The Mountbellew Vintage Rally will take place on Saturday September 4, with spectators expected to travel from all over Ireland to attend the event.
In July, the rally was postponed due to poor weather and ground conditions, but the opening weekend in September will not stop the rally rolling through the town, according to members of the Mountbellew Vintage Club. Now in its 17th year, the annual show promises to be the biggest yet, and will have a variety of projects on offer to encapsulate the minds of adults and children alike.
This year, the rally is attempting to break an Irish record by assembling the most vintage fire service appliances in one location. There will also be a special collection of IM and ZM registered vehicles, which pre-dates the introduction of vehicle number plates as we now know them. IM stood for Galway city, and ZM was reserved for vehicles in county Galway. This system was used as part of the British system of identification which was disposed of in 1903.
Vintage car enthusiasts will be treated to a magnificent 1919 Buick car, recently imported from the US. The car cost $2,600, at a time when Henry Ford was charging $360 for his history-making Model T car.
Along with vintage cars and tractors, steam engines, and a six-acre threshing machinery display, there will also be a host of activities on the day such as a 1916 re-enactment by Ahascragh, live music, amusements, and a special truck reversing exhibition outside Ganley's store.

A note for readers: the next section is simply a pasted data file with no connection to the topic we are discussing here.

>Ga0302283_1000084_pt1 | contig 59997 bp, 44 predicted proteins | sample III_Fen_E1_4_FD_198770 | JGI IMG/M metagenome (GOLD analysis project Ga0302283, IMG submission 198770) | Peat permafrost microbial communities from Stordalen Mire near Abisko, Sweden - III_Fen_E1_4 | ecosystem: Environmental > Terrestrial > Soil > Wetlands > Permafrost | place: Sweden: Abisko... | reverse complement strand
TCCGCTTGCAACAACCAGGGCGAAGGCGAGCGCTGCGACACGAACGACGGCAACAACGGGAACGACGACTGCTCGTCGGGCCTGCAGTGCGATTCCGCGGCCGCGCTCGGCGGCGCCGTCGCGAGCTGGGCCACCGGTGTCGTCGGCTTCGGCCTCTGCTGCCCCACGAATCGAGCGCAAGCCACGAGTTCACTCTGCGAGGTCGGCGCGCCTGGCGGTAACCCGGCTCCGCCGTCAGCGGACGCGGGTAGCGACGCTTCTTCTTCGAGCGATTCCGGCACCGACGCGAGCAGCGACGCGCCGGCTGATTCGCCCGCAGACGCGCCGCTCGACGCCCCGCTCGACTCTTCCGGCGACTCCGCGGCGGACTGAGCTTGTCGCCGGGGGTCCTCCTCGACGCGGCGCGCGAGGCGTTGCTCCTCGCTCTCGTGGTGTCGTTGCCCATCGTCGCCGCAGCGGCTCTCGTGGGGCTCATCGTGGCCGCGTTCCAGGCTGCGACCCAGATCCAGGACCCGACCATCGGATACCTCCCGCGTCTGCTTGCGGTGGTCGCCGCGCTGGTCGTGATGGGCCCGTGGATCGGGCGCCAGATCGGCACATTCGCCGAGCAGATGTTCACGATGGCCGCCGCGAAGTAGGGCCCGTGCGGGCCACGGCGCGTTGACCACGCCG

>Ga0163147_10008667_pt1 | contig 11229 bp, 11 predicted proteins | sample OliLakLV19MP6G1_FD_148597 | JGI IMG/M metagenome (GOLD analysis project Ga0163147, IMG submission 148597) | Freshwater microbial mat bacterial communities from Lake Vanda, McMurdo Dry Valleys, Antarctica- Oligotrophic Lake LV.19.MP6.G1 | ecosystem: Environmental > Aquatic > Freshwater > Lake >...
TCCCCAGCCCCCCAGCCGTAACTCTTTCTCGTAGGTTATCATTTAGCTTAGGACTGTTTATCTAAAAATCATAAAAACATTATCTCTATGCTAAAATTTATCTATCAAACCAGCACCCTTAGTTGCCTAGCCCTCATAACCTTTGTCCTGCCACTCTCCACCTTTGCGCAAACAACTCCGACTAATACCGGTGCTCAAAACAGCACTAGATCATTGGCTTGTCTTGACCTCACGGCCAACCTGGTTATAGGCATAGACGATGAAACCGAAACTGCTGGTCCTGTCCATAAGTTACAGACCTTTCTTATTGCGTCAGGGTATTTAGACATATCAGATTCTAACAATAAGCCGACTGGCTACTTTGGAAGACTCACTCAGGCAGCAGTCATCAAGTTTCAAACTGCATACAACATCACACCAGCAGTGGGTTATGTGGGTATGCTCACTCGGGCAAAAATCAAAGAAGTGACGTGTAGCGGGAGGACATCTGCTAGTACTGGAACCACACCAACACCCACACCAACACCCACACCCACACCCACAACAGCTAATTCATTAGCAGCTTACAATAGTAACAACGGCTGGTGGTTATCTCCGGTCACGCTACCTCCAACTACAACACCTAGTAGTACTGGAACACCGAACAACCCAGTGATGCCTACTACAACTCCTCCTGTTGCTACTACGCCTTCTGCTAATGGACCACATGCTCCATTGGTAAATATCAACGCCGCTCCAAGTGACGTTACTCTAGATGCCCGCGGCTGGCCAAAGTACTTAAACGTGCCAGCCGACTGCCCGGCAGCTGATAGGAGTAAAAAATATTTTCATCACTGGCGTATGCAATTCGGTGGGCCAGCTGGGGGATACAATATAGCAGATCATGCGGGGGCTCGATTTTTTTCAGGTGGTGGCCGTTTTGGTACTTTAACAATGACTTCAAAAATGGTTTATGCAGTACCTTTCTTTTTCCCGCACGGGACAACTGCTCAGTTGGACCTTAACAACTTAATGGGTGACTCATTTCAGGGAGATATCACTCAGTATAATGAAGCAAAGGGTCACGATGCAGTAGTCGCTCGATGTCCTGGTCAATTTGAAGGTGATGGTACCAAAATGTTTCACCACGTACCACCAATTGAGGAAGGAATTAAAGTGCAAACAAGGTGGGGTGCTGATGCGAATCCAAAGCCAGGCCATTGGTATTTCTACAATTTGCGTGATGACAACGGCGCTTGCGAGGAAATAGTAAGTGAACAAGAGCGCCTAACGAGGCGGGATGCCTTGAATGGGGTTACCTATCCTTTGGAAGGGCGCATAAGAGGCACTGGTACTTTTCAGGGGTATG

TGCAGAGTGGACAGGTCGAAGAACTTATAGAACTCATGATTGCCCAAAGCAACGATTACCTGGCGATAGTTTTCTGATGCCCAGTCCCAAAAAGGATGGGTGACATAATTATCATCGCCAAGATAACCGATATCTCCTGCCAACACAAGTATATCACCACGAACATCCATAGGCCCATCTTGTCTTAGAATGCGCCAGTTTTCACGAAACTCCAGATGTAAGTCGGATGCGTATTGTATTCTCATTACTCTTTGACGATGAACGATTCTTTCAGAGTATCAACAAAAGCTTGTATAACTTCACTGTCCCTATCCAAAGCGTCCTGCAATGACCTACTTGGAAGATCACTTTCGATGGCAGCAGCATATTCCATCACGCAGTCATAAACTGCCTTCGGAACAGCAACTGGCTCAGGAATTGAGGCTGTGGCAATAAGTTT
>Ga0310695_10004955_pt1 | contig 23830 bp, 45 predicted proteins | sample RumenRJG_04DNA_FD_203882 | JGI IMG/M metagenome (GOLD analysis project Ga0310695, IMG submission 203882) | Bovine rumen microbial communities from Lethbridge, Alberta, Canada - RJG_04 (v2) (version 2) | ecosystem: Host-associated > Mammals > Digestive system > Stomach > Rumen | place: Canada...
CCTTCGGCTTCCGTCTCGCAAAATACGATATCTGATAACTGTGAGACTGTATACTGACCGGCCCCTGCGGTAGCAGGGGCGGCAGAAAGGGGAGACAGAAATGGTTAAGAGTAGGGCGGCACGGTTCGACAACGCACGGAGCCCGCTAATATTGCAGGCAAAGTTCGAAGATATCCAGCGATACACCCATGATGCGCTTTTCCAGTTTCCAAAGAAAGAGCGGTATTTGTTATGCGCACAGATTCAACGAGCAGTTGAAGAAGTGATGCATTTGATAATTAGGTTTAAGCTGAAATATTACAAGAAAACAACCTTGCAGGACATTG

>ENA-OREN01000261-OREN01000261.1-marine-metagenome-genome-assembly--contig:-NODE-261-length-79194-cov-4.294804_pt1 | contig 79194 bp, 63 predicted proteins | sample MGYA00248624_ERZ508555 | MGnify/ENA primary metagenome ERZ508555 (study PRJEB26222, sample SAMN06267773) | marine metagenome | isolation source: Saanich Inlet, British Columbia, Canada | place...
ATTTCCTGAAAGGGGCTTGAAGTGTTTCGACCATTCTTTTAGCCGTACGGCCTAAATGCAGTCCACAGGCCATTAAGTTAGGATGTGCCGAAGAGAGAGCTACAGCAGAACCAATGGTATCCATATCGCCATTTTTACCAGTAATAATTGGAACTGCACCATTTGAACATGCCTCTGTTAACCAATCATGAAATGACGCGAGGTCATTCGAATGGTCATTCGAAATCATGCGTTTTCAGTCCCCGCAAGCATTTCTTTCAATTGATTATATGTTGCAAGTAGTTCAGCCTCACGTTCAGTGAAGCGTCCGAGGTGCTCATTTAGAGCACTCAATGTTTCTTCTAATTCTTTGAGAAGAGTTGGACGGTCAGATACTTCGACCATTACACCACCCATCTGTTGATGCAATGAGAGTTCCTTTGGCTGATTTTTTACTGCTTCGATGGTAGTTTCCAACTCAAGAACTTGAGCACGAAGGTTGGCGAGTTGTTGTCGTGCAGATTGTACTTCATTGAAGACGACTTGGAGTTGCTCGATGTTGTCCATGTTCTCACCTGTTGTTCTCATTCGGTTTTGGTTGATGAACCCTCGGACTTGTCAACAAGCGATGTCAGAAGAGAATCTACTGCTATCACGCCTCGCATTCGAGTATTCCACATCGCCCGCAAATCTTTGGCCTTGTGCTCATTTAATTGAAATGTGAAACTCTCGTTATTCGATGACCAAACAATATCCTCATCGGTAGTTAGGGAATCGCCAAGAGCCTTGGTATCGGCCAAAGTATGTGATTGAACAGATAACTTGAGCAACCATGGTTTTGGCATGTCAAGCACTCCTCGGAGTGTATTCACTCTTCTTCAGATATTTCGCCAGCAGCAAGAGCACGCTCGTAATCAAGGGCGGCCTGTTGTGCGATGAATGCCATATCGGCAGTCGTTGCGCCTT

Another new item this year, and possibly for the first time in any vintage show in the west of Ireland, will be a coffin cart. The iron-tyred cart which is a few feet longer than the conventional horse cart goes back to the early years of the last century. It was originally owned by Castleblakeney business man John Golding, and he used it to bring coffins and barrels of porter from the railway station at Woodlawn.
With onsite entertainment to suit every family member - free admission for all children - the rally boasts a number of new presentations. Local man Eddie Noone will display his version of an old style saw mill, which captured the imagination of everybody at the Teagasc festival in Athenry a few months ago. Noone has piloted many other projects associated with timber, but for style, attention to detail, and its imposing size, the recreation of this saw mill will bring back many memories to an older generation who were used to a local sawmill in their area when they were young.